IHS CERA Finds:
– The United States has increased imports of Canadian oil sands by 75% from 2005 to 2012.
– Despite the influx of Canadian oil sands, “The GHG emissions rate for the average crude oil consumed in the United States was unchanged between 2005 and 2012.”
– “45% of US oil supply falls within the same GHG intensity range as oil sands.”
– “Growing volumes of Canadian heavy crude are likely to displace other heavy crude oils imported from Venezuela and Mexico.”
A new study by IHS CERA has put yet another nail in the coffin of anti-Keystone XL activists’ climate claims. Contrary to their contention that Keystone XL would bring a whole new kind of oil to the United States, IHS CERA finds that the United States has been importing Canadian oil sands for years – yet greenhouse gas emissions intensity hasn’t increased:
“Between 2005 and 2012, US imports of oil sands (diluted bitumen [dilbit] and synthetic crude oil [SCO]) and other Canadian heavy supply increased by 900,000 barrels per day (bd), or 75%—from 1.2 million barrels per day (mbd) to nearly 2.1 mbd. In 2012, about 1.5 mbd was sourced from the oil sands, accounting for about 14% of US imports.” (p 4).
And yet despite this, the study finds that:
“The GHG emissions rate for the average crude oil consumed in the United States was unchanged between 2005 and 2012.” (p. 13)
This is because,
“45% of US oil supply falls within the same GHG intensity range as oil sands.” (p. 13, emphasis added)
Specifically, as the report explains, increased imports of Canadian oil sands have not led to increased greenhouse gas emissions because U.S. tight oil has replaced a lot of GHG-intensive crudes, while Canadian oil sands replaced some of the heavier oils the U.S. imports from countries like Venezuela. In fact the carbon intensity of the average crude oil consumed in the United States decreased very slightly, by 0.6 percent at the same time imports of Canadian oil sands were ramping up significantly.
Along with the increase in oil sands, imports of heavy oil from countries like Venezuela have decreased. As the report states, there have been
“Declines in imports of Venezuela heavy crude oil, along with resources from other Latin American suppliers. In 2012, combined US imports were 400,000 bd lower than in 2005.” (p. 5).
As IHS CERA noted in a previous study – which found that Keystone XL will have “no material impact” on greenhouse gas emissions – this trend will only continue if the United States gives the green light to Keystone XL. According to IHS CERA’s new study:
“Oil sands will not replace the average crude consumed in the United States. The vast majority of future oil sands production growth will be heavy crude oil that targets US Gulf Coast refineries that are configured to processing heavy crude oils. Growing volumes of Canadian heavy crude are likely to displace other heavy crude oils imported from Venezuela and Mexico. Based on our earlier analysis reported in IHS Energy Insight Keystone XL Pipeline: No Material Impact on US GHG Emissions (download at www.ihs.com\oilsandsdialogue), crude from Venezuela is in the same GHG intensity range as oil sands. Further, if Canadian oil sands supply to the US Gulf Coast is limited, Venezuela is the most likely alternative source of supply.” (p. 10).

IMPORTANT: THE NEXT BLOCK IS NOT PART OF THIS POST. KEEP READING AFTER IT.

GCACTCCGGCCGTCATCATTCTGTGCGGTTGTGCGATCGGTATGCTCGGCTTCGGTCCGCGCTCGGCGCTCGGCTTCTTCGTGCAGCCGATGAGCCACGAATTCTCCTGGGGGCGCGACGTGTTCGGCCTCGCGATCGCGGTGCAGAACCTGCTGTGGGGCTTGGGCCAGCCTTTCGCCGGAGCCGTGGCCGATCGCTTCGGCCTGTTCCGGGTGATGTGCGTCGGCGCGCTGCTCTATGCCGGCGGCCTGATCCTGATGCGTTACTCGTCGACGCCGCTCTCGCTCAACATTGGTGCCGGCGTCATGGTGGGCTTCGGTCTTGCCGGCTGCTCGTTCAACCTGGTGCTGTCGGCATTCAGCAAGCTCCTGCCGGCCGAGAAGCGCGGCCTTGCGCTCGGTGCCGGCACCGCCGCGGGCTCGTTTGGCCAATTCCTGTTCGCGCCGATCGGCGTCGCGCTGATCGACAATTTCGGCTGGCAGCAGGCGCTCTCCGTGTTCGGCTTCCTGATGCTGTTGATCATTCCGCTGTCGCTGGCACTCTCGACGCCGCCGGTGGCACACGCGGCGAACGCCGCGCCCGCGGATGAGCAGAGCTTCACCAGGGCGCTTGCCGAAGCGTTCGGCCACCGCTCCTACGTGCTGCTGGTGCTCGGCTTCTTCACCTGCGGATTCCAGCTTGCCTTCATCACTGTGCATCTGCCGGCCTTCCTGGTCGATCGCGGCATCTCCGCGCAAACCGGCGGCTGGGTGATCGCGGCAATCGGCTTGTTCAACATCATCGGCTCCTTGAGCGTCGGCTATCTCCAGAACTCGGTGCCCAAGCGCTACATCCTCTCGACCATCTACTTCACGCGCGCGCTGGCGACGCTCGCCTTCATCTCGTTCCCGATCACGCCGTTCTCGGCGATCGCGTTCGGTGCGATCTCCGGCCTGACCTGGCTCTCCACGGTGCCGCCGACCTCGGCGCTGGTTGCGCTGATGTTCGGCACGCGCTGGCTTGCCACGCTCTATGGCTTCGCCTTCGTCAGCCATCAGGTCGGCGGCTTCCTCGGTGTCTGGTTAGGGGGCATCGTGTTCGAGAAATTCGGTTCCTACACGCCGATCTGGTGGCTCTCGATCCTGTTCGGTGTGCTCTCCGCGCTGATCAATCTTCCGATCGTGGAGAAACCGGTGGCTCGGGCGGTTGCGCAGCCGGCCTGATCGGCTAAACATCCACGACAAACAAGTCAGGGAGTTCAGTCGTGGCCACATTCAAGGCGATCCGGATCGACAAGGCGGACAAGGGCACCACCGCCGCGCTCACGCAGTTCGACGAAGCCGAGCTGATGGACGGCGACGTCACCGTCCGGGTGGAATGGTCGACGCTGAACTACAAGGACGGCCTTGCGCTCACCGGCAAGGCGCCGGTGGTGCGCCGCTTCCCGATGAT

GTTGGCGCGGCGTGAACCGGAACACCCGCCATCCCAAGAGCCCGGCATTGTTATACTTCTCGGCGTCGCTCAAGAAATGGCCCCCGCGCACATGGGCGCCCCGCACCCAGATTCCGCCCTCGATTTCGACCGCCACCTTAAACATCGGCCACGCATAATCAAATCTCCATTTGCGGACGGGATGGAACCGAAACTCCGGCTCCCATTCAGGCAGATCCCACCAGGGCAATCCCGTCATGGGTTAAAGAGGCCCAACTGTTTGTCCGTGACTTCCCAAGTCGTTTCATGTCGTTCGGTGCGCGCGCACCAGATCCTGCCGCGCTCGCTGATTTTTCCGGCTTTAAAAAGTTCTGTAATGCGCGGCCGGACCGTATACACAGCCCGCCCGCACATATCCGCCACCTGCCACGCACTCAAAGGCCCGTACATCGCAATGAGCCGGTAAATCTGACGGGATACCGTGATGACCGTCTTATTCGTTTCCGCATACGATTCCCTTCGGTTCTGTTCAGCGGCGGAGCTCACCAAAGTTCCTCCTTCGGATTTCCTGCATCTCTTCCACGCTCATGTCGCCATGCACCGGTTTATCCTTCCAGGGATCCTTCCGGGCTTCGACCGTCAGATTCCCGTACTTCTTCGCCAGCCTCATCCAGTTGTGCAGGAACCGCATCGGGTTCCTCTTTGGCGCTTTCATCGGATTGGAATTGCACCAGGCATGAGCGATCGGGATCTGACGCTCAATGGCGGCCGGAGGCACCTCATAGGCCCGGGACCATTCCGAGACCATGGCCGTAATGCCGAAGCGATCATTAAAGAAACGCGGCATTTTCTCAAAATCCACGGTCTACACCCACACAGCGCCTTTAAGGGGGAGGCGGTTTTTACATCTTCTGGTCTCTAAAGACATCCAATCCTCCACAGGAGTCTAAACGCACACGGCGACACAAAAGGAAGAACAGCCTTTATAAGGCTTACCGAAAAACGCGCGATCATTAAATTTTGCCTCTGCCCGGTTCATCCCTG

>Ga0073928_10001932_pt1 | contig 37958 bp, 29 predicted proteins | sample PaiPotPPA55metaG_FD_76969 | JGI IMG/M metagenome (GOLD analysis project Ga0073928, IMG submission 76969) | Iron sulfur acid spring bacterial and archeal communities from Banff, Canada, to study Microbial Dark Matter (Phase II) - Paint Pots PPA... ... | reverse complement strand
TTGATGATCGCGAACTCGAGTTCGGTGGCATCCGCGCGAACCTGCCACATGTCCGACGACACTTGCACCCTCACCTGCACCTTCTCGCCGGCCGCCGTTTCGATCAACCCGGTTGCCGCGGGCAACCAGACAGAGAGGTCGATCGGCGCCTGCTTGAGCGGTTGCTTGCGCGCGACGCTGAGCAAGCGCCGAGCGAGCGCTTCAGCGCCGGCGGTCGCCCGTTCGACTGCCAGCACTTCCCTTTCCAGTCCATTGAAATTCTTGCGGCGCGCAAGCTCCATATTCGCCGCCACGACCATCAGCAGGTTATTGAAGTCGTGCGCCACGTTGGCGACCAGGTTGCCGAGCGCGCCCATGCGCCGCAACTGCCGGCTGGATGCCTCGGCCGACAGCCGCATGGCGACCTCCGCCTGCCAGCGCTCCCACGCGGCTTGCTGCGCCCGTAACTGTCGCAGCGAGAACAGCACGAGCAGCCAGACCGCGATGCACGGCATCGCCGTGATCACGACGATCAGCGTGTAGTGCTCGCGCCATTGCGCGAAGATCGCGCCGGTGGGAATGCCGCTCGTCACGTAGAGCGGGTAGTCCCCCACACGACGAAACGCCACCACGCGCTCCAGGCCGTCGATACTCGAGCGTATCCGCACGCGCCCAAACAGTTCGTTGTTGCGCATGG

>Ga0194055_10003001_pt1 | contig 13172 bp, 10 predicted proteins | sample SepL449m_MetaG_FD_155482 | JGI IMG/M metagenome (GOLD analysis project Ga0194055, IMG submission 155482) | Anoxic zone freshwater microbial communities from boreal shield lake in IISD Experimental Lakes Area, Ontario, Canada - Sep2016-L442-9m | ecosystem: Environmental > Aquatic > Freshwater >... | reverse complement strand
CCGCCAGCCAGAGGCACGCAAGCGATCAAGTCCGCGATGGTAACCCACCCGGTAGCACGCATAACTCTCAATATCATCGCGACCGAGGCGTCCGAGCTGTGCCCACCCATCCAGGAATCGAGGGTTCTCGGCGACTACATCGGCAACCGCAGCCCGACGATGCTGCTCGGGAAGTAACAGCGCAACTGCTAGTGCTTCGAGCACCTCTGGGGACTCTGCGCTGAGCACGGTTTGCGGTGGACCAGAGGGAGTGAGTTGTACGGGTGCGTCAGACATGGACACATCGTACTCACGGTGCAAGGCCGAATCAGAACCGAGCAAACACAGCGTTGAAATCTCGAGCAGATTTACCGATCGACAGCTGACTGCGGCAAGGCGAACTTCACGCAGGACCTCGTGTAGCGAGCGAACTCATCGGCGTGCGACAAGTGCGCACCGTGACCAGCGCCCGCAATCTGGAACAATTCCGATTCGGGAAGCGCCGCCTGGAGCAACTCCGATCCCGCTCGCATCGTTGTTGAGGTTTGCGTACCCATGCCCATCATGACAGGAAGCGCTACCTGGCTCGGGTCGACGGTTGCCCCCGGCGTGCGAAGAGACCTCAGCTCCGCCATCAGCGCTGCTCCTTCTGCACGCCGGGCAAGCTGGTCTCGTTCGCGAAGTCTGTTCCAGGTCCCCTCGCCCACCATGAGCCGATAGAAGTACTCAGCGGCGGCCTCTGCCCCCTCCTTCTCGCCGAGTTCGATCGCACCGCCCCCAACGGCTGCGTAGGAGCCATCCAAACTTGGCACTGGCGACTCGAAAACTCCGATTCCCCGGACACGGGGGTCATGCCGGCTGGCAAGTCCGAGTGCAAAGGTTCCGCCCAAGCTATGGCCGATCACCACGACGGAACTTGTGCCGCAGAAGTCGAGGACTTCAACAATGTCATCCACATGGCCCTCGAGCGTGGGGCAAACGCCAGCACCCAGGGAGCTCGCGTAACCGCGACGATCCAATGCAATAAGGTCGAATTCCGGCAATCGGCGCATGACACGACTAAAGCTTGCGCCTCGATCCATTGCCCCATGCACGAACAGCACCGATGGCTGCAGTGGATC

That’s why IHS CERA’s previous report said that Venezuela would be “the number one beneficiary of a negative decision” on Keystone XL.
Why is a report like this so important? IHS CERA explains it this way:
“This question matters because policies are being rolled out based on various assumptions that could have significant economic consequences for different crudes, notwithstanding the validity of those assumptions […] For example, it has been a main topic in the debate about approving new crude oil pipelines between Canada and the United States. This was most evident in President Barack Obama’s 25 June 2013 climate address when he pledged not to approve the Keystone XL pipeline if the project would “significantly exacerbate the problem of carbon pollution.” (p. 4)
That’s right, the one year anniversary of President Obama’s speech – in which he pledged he would not approve Keystone XL if it significantly increased greenhouse gases – is nigh. And one year later it’s abundantly clear that it won’t.
This latest IHS CERA report bolsters five assessments from the State Department, as well as the findings of climate scientists and energy experts, including Fatih Birol, chief economist of the International Energy Agency who said last year that it would be “definitely wrong to highlight [oil sands] as a major source of carbon dioxide emissions worldwide.” Yet again, Keystone XL opponents have been found to be “definitely wrong.”